It’s better to give than to receive — which isn’t to say that the two are mutually exclusive.
The entire State College Area High School boys’ track and field team was gathered Wednesday in the bleachers overlooking the South Building, but Isaac Messner was first in line to receive his new track and field uniform.
It wasn’t because he has seniority — even though after nearly four seasons he most certainly does — and it wasn’t because he was already on his feet, standing next to his parents and head coach Steve Shisler at the front of the crowd — although that would have made sense.
No, Messner was first in line to receive his new uniform because of his generosity, because instead of asking for a family trip to Disney World or an above-ground pool for the backyard, he worked with the Make-A-Wish foundation to help spruce up the team wardrobe.
It was surprising to absolutely no one.
“He’s the type of kid that you wish your entire roster was filled with,” Shisler said.
He was quick to point out that selflessness has always been a fundamental part of Messner’s character, a cocktail of resilience and mental fortitude that that only came into ever sharper relief after he was diagnosed with cancer.
He’s the type of kid that you wish your entire roster was filled with.
Steve Shisler, head coach of State High boys’ track and field
In April 2014, Messner started experiencing chest pains the morning after a particularly grueling track meet. Doctors located a bubble hovering above his heart and between his lungs that was quickly identified as Hodgkin lymphoma.
During several rounds of treatment that included chemotherapy and radiation, he remained devoted to participating in as many practices and meets as he could.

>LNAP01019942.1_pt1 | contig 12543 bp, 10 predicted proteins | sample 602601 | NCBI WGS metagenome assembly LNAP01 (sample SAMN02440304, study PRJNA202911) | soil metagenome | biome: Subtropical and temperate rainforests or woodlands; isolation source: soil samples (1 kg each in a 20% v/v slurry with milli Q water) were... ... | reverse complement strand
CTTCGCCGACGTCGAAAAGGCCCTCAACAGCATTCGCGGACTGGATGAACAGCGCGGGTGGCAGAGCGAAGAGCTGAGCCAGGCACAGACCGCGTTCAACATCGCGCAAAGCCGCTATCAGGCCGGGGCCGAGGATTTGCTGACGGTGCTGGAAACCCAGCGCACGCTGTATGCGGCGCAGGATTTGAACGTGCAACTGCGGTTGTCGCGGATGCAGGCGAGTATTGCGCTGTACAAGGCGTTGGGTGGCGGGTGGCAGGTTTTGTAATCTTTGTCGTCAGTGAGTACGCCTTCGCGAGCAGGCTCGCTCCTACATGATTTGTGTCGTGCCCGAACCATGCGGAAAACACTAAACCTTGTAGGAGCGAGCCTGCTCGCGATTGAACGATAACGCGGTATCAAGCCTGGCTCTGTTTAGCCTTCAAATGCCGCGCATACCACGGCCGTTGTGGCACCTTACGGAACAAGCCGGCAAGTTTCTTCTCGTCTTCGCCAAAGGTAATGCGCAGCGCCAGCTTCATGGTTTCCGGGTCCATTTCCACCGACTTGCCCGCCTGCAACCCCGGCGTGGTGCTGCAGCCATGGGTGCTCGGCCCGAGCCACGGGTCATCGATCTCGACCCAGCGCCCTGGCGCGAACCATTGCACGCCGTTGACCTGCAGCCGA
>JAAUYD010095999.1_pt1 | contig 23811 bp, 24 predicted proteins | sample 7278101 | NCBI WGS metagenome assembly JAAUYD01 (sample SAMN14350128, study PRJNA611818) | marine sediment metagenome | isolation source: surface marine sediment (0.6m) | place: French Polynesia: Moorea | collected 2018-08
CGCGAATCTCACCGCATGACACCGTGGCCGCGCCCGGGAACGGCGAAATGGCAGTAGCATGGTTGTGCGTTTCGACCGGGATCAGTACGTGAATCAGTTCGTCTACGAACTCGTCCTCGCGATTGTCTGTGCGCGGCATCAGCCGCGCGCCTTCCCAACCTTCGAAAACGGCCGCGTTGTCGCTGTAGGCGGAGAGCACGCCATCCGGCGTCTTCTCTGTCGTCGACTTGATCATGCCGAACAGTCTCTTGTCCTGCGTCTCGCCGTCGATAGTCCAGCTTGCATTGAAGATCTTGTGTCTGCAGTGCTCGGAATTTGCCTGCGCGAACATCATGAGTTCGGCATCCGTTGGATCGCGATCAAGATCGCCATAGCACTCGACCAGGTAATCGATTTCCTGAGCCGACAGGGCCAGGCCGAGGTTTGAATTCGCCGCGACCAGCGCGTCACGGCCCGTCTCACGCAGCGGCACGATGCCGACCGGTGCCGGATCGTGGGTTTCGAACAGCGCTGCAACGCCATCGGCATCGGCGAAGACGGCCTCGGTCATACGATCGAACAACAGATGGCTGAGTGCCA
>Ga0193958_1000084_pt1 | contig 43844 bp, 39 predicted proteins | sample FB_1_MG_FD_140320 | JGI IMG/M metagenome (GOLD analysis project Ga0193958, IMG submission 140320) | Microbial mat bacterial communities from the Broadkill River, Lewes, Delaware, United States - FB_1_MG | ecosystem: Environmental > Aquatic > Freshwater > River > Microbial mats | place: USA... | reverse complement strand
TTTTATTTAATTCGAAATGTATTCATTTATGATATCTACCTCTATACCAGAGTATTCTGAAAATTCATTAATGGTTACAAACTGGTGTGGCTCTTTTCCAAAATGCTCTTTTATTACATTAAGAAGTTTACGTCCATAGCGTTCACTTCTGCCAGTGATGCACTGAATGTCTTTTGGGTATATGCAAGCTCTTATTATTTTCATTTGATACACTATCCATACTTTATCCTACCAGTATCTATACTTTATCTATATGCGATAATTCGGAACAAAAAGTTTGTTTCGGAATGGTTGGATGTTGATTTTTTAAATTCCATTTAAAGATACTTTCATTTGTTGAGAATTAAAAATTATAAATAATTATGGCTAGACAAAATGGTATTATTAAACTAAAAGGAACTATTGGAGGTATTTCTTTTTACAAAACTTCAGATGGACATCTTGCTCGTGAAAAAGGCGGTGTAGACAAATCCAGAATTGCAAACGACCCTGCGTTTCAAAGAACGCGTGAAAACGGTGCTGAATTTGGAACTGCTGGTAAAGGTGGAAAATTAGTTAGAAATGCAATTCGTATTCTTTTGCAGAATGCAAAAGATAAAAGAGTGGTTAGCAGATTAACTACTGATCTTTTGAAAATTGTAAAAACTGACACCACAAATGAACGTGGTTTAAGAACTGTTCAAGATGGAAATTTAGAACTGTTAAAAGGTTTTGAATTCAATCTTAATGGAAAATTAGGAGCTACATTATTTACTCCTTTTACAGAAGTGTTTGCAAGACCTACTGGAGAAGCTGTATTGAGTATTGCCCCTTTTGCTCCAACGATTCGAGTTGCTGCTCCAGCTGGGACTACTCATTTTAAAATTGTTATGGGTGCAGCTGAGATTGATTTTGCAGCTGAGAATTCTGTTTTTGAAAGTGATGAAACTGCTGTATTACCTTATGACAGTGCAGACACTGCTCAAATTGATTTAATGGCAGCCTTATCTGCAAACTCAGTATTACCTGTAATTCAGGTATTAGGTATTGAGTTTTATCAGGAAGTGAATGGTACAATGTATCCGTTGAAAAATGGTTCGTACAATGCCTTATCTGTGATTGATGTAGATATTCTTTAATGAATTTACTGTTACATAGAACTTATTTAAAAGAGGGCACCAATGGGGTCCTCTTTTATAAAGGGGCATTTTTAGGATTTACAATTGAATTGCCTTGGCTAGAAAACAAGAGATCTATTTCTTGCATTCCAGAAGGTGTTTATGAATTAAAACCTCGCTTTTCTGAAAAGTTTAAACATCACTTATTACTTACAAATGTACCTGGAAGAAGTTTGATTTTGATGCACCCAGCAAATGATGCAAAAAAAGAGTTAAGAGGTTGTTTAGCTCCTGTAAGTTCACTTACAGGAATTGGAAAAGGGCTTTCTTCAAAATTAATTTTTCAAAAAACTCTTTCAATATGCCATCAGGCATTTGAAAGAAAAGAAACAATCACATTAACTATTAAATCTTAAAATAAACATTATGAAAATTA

“I just wanted to fight probably just as hard to appear normal,” Messner said.
Even when his treatment left him too sick to compete, Messner was always in the stands as a show of solidarity.
His father, John Messner, said that Isaac found an amazing support group through the cross country and track teams, but beyond the comfort of friends, he thinks that his son was attempting to exert some measure of authority over an uncertain situation.
“I think that this was his way of ensuring that he had control,” John Messner said.
Isaac’s track and field teammate, senior Griffin Thompson, was impressed by his commitment.
“It makes you feel like he can do anything,” Thompson said.
The boxes of new maroon-colored uniforms that sat beside the bleachers on Wednesday afternoon didn’t hurt either.
It’s been something that a lot of these guys have deserved for a long time.
Messner was joking when he told his mother that he could qualify for a Make-A-Wish campaign, but she went ahead and reached out to the organization anyway.
This was problematic only in the sense that Messner wasn’t harboring any deep seated desires. Even if he was secretly jonesing for a backstage tour of Sea World, his schedule would never allow it.
“I never really wanted to anything for myself. I stay very active and very busy,” Messner said.
He was adamant about using his wish to do something for others.
Make-A-Wish had recently adopted an “I Wish to Give” category for children looking to indulge in altruism. According to Lindsey Herzing, the organization’s Punxsutawney regional manager, Messner was the first in her jurisdiction to make good on that offer.
“He’s a senior. He’s going to graduate and he’s leaving the uniforms here for the school,” Herzing said.
As a surprise, Make-A-Wish also presented Messner with an Under Armour bag full of track-related goodies from Dick’s Sports — which they had the foresight to do before the crowd descended on the boxes of crisp uniforms like a mob.
Messner said that if everything goes according to plan, Wednesday afternoon was the prelude to what will hopefully amount to a blissful epilogue.
“At the moment it looks like June will be the end of my treatment and hopefully the end of this all together,” he said.
For now, he seemed content to head off to practice with his teammates, their new uniforms clutched tightly in their hands.
“It’s been something that a lot of these guys have deserved for a long time,” Isaac said.